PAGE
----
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ALBUQUERQUE (AP) — U.S. Sen. Tom Udall has introduced legislation that aims to reduce pollution caused when storm water runoff carries chemicals and sediment into rivers and streams.
The New Mexico Democrat says storm water runoff is the leading cause of water pollution nationwide.
The Innovative Stormwater Infrastructure Act of 2013 would encourage the use of innovative and economic approaches to manage and reduce such pollution and restore natural surfaces, such as permeable pavement, natural drainage features, and green roofs.
These newer approaches can be more cost-effective than traditional stormwater infrastructure projects, which use large amounts of concrete and steel infrastructure to collect runoff and rapidly move it downstream. The investments would also create jobs and stimulate the economy.
In New Mexico, improvements to reduce stormwater runoff could better protect communities during major storms, such as the downpours this summer, which caused serious flooding and damage to roads, bridges and levees. During the storms, areas that had made improvements to reduce flooding, including the recent bosque redevelopment projects, were spared significant damage.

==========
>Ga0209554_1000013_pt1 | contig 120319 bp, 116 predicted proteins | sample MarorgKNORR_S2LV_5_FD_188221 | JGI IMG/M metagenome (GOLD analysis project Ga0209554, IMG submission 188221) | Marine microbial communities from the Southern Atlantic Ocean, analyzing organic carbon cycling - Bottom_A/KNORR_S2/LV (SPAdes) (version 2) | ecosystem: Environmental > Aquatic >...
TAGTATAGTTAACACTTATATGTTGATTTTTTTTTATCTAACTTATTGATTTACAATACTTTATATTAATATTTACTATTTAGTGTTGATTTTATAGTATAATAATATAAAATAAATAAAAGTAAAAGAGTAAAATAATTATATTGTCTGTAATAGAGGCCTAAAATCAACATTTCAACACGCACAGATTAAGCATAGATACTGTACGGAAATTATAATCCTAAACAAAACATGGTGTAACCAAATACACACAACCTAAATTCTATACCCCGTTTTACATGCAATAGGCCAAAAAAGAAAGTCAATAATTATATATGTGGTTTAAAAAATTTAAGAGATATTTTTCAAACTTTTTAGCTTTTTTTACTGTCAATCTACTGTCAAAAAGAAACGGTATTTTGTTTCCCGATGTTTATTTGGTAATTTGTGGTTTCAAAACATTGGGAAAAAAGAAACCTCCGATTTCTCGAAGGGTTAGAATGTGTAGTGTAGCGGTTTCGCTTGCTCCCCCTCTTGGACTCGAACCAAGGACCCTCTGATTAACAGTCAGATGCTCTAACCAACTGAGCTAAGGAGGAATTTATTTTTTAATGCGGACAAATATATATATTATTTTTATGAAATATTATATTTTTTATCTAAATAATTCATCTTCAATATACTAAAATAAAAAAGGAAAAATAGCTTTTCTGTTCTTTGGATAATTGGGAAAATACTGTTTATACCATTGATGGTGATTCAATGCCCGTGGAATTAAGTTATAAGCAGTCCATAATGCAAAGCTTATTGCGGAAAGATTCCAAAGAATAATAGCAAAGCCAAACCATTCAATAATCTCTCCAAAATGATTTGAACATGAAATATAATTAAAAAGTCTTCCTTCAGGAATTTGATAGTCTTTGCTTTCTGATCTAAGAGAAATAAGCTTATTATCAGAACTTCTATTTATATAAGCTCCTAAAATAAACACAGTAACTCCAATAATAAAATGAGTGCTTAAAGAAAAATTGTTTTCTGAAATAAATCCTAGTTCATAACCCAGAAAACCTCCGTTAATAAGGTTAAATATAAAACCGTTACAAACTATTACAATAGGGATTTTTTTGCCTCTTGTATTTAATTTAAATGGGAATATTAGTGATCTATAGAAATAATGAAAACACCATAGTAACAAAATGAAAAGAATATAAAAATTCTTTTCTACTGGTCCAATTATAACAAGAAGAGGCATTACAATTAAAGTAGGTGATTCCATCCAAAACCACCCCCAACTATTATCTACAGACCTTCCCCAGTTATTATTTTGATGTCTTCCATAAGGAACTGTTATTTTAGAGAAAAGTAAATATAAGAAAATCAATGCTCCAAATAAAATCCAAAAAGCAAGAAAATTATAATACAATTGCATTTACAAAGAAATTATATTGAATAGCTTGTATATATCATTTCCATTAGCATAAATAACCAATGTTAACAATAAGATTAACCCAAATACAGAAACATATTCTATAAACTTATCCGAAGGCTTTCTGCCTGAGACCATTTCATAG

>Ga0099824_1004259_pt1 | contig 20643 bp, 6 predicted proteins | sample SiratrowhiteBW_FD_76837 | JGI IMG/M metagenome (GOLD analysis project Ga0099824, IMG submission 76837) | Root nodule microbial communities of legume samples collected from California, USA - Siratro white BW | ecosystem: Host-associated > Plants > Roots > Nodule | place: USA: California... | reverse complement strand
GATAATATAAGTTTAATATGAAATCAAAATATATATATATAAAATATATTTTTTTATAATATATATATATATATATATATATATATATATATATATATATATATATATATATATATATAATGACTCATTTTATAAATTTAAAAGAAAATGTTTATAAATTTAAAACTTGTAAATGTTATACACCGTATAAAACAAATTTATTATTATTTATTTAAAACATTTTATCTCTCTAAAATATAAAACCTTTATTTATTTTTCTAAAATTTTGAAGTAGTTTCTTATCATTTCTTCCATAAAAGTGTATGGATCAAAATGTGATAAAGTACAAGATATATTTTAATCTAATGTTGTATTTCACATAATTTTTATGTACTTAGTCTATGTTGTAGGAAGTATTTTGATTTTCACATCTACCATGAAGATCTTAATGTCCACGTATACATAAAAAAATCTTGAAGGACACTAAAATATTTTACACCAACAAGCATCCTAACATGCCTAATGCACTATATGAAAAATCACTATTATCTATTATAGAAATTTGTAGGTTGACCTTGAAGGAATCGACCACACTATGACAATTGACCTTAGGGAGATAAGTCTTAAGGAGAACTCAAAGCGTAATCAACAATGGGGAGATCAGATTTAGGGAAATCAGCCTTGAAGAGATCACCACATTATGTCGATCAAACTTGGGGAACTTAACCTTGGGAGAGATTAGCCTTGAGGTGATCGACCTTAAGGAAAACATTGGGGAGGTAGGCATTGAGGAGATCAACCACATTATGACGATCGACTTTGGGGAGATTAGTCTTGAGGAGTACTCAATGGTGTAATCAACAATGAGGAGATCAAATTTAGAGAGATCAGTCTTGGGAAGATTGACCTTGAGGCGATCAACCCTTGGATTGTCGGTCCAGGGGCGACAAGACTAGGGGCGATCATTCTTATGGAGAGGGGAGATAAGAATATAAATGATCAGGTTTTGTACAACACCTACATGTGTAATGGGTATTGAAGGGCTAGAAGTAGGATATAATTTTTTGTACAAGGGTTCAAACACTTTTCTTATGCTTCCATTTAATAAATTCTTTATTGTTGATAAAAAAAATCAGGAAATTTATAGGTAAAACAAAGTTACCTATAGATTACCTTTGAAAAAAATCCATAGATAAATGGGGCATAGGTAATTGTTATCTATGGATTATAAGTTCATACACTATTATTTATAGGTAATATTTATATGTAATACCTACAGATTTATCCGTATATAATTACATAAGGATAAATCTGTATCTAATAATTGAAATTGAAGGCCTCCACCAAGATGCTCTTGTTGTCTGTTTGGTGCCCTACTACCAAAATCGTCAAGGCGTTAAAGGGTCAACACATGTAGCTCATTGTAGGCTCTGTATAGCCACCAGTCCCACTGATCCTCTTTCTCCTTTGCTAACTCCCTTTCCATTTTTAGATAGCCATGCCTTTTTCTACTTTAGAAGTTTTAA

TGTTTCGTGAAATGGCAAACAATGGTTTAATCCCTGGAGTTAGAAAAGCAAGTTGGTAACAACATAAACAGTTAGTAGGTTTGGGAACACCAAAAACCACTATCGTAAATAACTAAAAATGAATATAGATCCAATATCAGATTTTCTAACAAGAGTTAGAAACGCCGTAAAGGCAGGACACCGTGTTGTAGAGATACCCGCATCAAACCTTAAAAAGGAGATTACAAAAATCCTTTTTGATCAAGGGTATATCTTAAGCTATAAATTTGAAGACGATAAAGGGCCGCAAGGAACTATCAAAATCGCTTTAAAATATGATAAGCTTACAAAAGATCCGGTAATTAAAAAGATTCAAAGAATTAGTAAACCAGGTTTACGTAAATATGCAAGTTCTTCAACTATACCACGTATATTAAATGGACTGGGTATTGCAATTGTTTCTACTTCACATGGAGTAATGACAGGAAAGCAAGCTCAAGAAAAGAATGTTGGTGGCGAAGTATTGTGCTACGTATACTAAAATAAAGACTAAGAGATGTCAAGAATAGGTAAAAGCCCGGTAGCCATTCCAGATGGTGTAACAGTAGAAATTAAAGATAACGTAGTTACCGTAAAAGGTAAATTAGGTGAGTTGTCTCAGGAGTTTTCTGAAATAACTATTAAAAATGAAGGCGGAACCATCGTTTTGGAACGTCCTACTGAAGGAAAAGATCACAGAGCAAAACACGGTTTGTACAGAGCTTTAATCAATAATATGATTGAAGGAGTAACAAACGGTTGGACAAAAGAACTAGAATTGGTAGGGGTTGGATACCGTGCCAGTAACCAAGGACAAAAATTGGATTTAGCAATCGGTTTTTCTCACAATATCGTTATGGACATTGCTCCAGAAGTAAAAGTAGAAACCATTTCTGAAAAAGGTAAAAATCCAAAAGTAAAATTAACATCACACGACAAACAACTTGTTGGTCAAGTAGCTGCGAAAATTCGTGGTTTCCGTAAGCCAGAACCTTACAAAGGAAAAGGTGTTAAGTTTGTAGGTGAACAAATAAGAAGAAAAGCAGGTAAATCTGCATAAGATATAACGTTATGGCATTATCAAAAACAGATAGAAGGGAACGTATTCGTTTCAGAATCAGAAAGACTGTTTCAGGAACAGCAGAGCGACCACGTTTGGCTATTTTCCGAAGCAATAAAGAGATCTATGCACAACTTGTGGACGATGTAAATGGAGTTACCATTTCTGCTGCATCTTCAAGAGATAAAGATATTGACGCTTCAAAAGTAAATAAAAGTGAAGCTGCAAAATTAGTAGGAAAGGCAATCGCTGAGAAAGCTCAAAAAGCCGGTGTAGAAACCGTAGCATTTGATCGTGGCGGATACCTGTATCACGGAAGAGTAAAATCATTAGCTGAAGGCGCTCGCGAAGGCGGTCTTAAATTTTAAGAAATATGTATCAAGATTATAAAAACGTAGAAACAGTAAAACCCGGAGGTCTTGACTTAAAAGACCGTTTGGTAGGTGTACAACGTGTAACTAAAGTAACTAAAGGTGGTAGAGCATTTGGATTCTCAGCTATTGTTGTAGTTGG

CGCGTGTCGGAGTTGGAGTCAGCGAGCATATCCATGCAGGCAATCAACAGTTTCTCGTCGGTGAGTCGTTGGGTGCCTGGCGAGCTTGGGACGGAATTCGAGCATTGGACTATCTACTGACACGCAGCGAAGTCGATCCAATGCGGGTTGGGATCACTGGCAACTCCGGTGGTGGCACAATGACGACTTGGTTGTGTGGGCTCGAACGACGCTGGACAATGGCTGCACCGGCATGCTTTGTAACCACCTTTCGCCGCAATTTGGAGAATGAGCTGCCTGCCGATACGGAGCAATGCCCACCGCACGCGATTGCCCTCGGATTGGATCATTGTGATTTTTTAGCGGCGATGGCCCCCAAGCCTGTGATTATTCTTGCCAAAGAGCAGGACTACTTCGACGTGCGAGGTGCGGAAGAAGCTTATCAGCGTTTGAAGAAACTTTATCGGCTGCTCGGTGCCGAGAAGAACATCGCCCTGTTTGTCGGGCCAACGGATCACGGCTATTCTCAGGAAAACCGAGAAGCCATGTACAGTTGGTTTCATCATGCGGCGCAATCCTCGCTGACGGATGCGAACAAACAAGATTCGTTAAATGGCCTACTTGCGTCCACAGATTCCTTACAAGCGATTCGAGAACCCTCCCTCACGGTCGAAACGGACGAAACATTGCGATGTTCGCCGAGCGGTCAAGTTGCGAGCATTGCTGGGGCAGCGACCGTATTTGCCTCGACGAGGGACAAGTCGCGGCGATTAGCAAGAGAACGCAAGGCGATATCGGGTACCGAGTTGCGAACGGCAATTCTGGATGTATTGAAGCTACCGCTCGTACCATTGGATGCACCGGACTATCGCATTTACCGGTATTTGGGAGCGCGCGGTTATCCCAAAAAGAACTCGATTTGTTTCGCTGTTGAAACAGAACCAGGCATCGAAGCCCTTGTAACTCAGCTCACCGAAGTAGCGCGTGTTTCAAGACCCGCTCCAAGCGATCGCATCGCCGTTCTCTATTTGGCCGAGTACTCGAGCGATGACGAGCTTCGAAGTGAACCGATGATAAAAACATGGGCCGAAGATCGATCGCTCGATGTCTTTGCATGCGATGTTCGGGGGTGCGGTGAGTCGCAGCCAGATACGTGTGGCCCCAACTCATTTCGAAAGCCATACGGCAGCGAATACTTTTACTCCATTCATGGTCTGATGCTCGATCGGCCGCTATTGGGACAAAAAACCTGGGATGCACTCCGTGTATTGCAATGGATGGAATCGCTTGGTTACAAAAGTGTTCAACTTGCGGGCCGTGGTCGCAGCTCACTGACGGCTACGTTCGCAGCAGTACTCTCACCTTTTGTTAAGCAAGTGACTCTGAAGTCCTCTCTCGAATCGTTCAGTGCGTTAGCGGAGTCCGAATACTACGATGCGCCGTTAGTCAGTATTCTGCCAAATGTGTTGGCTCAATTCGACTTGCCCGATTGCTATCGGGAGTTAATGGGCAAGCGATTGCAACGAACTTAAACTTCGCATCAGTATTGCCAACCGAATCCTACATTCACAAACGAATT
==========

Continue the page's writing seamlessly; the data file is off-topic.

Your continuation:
“New Mexicans know how precious clean water is, and they know our country is near a crisis point when it comes to how we manage our water,” Udall said.
“During this summer’s floods across New Mexico, recent bosque restoration projects helped manage Rio Grande flows and protected our communities. Our bill provides a cost-effective alternative to reduce the leading cause of water pollution and help communities across the country relieve pressure on aging infrastructure, reduce flooding and create more green spaces, which provide natural filters for pollution. Best of all, it would help create jobs and stimulate the economy at the same time.”
Rep. Donna Edwards (D-MD) introduced a companion bill in the U.S. House of Representatives.
The bill has four primary objectives. It would:
• Promote innovative stormwater infrastructure to states, local governments, and the private sector.
• Make investments so that communities can implement their own stormwater projects.
• Create up to five Centers of Excellence throughout the United States to conduct research, develop recommendations, and provide training and technical assistance for implementing management practices for stormwater control and management that are tailored specifically to each region.
• Promote public-private partnerships to create jobs in the design and construction of innovative stormwater control infrastructure.
• The bill is supported by the following organizations: American Forests, American Planning Association, American Rivers, American Society of Landscape Architects, Green For All, National Association of Clean Water Agencies, National Recreation and Park Association, Natural Resources Defense Council, and Water Environment Federation.